It’s easy to imagine Idris Khan making his art. Turning page after page, putting each onto his scanner. As he flips a page maybe a paragraph or a quote sticks out, to be filed silently away in his mind as he works. Then he continues: he’s scouring for mistakes, irregularities, misprints, slight marks of individuality among the regimented lines of the printing press.
It’s also easy to spot one of Khan’s works. The British artist has developed a unique style of melding together the pages of great works of philosophy, mystic texts, psychoanalytical criticism and musical scores into one vibrating mass of deep black. He scans each page of a book, then he retouches, selects the opacity, before scanning the next page and laying that over the top – forming a steadily more incomprehensible mass of words, marks and lines.
Khan refers to the process as being a palimpsest: the habit of ancient Greeks and Romans to reuse manuscripts by scraping off the texts and writing again over the top, leaving a textual residue embossed in the background of the page. ‘When you layer things, you’re deleting something all the time,’ says Khan. ‘But you’re also adding something new. I try and keep an element from every page that I scan, whether it’s a mark or a detail or a misprint just outside of the square of text. Every choice is different for each page, and I think that’s the art of what I do.’
Khan was raised a Muslim, but stopped practising at the age of 14, ‘much to the disgust of my father’, he says. But his previous work with the Qu’ran, using the same scanning and layering process, came at his father’s suggestion. ‘I suppose I took a leap of faith and went into art around the time I stopped practising, at 15 or 16. I have a spiritual relationship to Islam but not an educational relationship. For these works, I thought about how people drive themselves into this other kind of place through religion.’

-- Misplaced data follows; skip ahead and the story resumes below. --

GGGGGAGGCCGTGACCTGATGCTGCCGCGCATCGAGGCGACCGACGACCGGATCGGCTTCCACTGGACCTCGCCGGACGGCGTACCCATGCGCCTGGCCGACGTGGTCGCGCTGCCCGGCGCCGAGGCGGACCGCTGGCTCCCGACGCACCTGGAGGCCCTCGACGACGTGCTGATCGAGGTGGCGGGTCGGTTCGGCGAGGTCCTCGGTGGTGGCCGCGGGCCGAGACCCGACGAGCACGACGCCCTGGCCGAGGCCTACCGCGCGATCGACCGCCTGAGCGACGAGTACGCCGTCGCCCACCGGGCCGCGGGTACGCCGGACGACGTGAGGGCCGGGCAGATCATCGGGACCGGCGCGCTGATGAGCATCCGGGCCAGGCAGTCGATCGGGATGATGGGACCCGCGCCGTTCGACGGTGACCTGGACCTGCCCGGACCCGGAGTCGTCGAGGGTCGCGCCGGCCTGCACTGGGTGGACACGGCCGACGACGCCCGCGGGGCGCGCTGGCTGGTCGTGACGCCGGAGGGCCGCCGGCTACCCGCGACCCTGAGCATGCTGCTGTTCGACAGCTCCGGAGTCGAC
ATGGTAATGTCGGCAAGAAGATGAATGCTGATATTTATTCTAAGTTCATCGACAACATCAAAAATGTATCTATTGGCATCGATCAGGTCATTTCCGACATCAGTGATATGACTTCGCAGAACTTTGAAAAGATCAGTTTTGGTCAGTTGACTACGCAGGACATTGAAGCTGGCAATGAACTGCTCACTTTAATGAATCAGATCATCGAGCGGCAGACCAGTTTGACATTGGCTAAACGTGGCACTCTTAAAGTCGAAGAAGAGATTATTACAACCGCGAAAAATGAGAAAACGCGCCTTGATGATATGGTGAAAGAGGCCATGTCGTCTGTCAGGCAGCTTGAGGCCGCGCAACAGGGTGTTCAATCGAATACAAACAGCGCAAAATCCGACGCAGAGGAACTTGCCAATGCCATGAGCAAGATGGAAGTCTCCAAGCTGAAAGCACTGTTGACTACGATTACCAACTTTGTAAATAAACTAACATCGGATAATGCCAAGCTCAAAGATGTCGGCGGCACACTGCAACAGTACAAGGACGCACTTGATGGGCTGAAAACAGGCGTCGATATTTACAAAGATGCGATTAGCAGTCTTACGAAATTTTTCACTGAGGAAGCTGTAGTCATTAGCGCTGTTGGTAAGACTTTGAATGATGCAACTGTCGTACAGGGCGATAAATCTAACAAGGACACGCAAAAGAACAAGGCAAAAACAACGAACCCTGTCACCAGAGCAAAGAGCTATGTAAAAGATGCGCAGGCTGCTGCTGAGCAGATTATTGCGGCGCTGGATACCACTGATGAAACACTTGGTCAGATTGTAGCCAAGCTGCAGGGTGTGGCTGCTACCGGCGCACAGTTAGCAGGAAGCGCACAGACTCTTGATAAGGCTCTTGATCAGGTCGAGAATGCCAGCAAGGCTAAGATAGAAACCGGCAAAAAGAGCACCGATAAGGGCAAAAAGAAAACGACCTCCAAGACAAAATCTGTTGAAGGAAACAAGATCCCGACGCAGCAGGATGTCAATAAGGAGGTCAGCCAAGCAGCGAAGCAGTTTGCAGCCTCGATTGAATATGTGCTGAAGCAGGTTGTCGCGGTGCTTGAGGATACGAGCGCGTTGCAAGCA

Khan’s latest show opens at Elementa this week. This time he’s used a work of criticism by Lacan, books of seminal Sufi poetry by Rumi, the scores of Toscanini’s final composition and ‘Quatuor pour la fin du temps’ by Messiaen for his layering pieces, as well as creating a video piece with contemporary dancer Sarah Warsop. The Sufi texts blaze on the print: the Farsi script bunches into a jittering yet sweeping charcoal-like burst, evocative of a sound wave. This time, rather than just scan each page, Khan then flipped the book over and scanned the page in reverse on top of the original, correct image. It confuses the images further, and coherence is lost as right and left scrolling words mingle and conjoin.
He tells us that the flipping motion he used in the process encapsulates some of that movement that can be seen in the dervish and Sufi dances. ‘It’s that beautiful rhythm of spinning that they have in Sufism that drew me to these texts,’ he says, and there’s something of the trancelike absoluteness of this Islamic form of mysticism about these works. They are incomprehensible and yet without title or indication of their relevance, the texts carry an inexplicable weight of reflection within them. Though blasted into a strobe-like effect of distortion and indecipherability, Rumi’s texts still appear, somehow, inscribed with holiness.
‘When you’re reading a book, there’s a certain amount of time that it takes you to read a page, then you flip and turn. But I wanted to condense that time, collapse that rhythm.’ Though Khan is interested in how we can witness an entire book in an instant, the real art to these works is the process that sits within each like a residue. He tells us that the title of the show Be Lost In The Call, is also the title of one of Rumi’s works that caught his eye as he worked. There’s a line in the poem that seems to toll through Khan’s pieces: ‘Until the juice ferments a while in the cask, it isn’t wine. If you wish your heart to be bright, you must do a little work.’
Perhaps with these pieces, Khan is pointing to the reflective space that being ‘lost’ in something offers. He talks about the practice of Islamic scholars who will pour
over one page of the Holy Qu’ran, over and over again, reading the same line from right to left for weeks. He calls it a rhythm, and perhaps his process, meticulously turning pages, flipping books and hunting for tiny irregularities in each page, mirrors not only the rhythm of reading a book, but a scholarly or religious rhythm of dedication. A creative space, isolated and reflective. And it’s this that forms the palimpsest, a residue of time that has embossed itself into each and every image.
Perhaps this is the ‘other kind of place’ that he says people drive themselves into through religion. It’s to be found in the trances of the Sufis, the primal introspection of psychoanalysis and the dramatic realms that a composer, who sets himself the task of writing his final work, must drift, like a rhythm, into.
Elementa (04 299 0064), Airport Free Zone. March 15-April 25